John Kilroy has passed away and, as he often declared, “it’s just one of them deals.”
My dad picked up the ancient raceway proverb from Smokey Yunick and used it until, quite literally, the day he died. In fact, the afternoon before he left us, my dad answered some of my lingering questions about his poems, the first one being “Essay: Reverse Rotation Engine.” The poem reads like a bar story that’d floor you, recounting how Smokey Yunick and Stan Fox went for a wild idea that worked, and my dad related it to everything from the rebellious politics of Irish history to the shoulder weight of fatherhood.
My dad was like that, always wondering, musing, and connecting dots. He had a mind that seemed endless to me. You could name a noun and he had pondered its depths at some point. He just had a thoughtful curiosity that seemed almost superhuman. I sought his counsel often, picked his brain relentlessly, and really just delighted in his unpacking of the world — and I very much wasn’t the only one.
At my first desk job, as an editorial assistant at a business magazine, I wrote up profiles about entrepreneurs. One of my first assignments turned out to be Ricky Dennis, founder of Arena Racing USA. We had barely swapped introductions when he asked if there was any relation to John Kilroy. I said yes and expected a brief explanation of how they knew each other and instead got a little rave review of my dad.
This was not uncommon. People regularly gave me little rave reviews of my dad — even childhood friends, back when we were kids. My dad was just a social, adaptable guy who didn’t believe in pretense and was able to meet anyone on their level. You could drop him anywhere and he’d strike up a conversation that led with him earnestly asking questions. He was interested in people, whether they were a lifelong friend or a shy acquaintance. Whether tyke, teen, or tycoon, he approached them with the same curious and cheerful spirit. He rooted for others regularly, complimented them directly, and shared himself openly, hoping others would do the same.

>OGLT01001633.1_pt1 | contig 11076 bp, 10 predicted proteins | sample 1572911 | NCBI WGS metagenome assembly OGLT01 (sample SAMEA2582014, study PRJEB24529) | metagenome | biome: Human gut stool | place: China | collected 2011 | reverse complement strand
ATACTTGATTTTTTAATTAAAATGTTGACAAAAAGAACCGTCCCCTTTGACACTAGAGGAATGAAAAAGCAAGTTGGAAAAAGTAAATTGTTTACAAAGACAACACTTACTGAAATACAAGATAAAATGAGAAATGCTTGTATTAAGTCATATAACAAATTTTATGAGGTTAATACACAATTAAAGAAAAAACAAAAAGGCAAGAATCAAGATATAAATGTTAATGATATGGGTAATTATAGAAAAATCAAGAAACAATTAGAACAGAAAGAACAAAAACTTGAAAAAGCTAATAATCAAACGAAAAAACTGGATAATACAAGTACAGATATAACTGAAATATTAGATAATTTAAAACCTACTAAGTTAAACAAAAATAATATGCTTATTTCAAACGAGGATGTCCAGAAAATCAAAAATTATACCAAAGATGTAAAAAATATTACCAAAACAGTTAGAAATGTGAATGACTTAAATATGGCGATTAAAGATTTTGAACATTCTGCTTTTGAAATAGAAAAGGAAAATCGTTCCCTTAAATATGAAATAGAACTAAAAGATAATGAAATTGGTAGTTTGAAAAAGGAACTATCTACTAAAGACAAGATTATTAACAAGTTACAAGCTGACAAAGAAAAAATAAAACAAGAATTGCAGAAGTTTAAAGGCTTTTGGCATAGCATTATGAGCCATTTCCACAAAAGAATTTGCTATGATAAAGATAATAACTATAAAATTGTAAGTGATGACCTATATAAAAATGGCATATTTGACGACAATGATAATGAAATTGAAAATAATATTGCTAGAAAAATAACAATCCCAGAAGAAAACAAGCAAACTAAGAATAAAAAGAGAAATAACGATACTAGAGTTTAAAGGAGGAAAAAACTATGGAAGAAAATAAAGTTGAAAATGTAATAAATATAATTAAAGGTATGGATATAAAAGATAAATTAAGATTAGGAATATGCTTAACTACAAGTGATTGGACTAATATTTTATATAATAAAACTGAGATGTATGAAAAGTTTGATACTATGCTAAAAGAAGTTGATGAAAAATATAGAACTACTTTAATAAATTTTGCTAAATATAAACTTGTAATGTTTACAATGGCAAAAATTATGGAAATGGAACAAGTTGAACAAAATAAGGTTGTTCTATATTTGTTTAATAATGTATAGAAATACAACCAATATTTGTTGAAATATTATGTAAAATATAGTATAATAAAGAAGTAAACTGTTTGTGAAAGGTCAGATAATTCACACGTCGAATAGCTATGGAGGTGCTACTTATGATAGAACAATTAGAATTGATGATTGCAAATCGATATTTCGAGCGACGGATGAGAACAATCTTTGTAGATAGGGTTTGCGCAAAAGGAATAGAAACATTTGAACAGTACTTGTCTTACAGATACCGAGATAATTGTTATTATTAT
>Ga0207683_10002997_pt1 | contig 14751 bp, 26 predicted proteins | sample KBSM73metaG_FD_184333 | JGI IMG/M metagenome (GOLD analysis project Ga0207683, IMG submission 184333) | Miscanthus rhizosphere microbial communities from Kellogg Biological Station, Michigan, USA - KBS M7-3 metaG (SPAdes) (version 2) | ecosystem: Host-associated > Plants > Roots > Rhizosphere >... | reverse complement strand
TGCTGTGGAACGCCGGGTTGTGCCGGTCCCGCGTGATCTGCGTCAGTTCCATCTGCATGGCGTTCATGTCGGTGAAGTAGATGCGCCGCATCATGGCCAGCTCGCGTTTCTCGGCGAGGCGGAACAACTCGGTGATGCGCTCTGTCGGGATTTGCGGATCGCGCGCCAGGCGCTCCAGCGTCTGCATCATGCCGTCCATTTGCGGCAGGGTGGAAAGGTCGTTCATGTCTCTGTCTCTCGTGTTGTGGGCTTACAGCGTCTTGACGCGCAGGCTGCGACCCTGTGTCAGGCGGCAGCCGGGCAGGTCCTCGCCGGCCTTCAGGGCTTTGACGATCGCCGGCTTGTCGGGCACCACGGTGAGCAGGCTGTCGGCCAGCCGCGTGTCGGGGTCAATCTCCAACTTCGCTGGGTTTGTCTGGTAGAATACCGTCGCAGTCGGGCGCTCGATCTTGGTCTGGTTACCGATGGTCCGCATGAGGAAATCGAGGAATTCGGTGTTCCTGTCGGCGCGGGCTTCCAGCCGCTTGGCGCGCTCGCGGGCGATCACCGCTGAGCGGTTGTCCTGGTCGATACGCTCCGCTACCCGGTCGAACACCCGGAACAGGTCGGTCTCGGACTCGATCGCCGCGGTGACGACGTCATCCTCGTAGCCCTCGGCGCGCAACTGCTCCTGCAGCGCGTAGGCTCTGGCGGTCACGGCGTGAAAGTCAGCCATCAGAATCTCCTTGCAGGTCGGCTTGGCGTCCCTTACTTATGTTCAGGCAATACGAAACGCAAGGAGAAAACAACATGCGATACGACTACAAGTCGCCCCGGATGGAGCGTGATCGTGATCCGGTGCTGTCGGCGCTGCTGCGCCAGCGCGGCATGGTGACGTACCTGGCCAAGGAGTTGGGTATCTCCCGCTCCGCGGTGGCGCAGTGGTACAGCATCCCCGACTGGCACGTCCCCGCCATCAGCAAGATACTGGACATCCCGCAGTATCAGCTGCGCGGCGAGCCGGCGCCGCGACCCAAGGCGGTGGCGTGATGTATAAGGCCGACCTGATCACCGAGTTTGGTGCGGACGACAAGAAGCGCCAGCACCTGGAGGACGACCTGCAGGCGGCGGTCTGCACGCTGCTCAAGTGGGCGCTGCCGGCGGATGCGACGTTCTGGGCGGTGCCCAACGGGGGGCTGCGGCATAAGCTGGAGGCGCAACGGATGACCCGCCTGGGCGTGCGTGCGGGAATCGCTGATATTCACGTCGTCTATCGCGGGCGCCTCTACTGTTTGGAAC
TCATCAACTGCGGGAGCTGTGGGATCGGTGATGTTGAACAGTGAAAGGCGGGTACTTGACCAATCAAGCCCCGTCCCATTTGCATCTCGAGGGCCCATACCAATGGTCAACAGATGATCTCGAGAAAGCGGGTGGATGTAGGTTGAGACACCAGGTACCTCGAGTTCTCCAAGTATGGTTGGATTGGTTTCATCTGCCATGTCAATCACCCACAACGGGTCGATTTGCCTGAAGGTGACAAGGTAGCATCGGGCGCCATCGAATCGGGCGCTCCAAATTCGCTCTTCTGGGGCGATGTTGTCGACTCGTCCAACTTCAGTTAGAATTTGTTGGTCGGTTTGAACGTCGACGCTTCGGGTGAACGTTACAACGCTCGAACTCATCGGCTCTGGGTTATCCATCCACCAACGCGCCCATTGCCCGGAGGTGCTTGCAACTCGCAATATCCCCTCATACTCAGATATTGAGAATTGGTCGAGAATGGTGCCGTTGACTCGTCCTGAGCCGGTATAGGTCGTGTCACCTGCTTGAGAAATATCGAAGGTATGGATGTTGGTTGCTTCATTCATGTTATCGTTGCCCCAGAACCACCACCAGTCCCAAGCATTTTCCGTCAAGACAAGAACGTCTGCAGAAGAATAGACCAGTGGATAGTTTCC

He was vibrant, funny, wise, honest, grounded, pensive, insightful, and kind, but he didn’t take sh**. He let his mind wander and spoke of shaman culture, but he approached everything with logic, reason, and a yellow pad of paper. He worked hard and then some in everything he did, but he knew how to unwind, stay level, and bring mirth to any situation. He was an orator to behold, from trade show closer to wedding toast to PTA discussion, knowing how to command attention without demanding it. At every opportunity, he looked for the joke, the cheer, the comfort, or the adventure.
The man was all balance, wholesome enough to suggest my teenage punk band be called Lost Dog Reward, given all the “free advertising” around town, yet tough enough to sleep beneath the living room window with a baseball bat to fight The Night Stalker.
As a younger man, he surfed, backpacked, and once called my mom from a San Francisco payphone after seeing Devo before they blew up because he was so hyped. He was just stoked to be alive. His occasional morning mantra in the mirror was, “You good-lookin’ son of a bitch, don’t you never die.”